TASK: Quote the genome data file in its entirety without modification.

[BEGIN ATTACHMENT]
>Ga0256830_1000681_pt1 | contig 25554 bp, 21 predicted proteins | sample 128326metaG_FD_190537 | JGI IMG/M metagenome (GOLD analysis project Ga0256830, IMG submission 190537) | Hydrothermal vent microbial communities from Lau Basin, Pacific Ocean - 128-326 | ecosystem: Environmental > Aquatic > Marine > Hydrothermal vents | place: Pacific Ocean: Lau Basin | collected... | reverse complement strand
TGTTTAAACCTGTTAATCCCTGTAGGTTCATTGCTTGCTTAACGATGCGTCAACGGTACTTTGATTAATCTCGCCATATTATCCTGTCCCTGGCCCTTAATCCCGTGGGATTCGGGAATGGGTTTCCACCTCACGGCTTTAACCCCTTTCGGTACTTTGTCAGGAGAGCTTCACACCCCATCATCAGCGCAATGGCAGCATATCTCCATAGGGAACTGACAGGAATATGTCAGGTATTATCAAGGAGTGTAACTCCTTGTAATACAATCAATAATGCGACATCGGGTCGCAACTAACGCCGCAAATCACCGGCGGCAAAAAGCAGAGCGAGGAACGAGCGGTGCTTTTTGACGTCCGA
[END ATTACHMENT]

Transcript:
>Ga0256830_1000681_pt1 | contig 25554 bp, 21 predicted proteins | sample 128326metaG_FD_190537 | JGI IMG/M metagenome (GOLD analysis project Ga0256830, IMG submission 190537) | Hydrothermal vent microbial communities from Lau Basin, Pacific Ocean - 128-326 | ecosystem: Environmental > Aquatic > Marine > Hydrothermal vents | place: Pacific Ocean: Lau Basin | collected... | reverse complement strand
TGTTTAAACCTGTTAATCCCTGTAGGTTCATTGCTTGCTTAACGATGCGTCAACGGTACTTTGATTAATCTCGCCATATTATCCTGTCCCTGGCCCTTAATCCCGTGGGATTCGGGAATGGGTTTCCACCTCACGGCTTTAACCCCTTTCGGTACTTTGTCAGGAGAGCTTCACACCCCATCATCAGCGCAATGGCAGCATATCTCCATAGGGAACTGACAGGAATATGTCAGGTATTATCAAGGAGTGTAACTCCTTGTAATACAATCAATAATGCGACATCGGGTCGCAACTAACGCCGCAAATCACCGGCGGCAAAAAGCAGAGCGAGGAACGAGCGGTGCTTTTTGACGTCCGA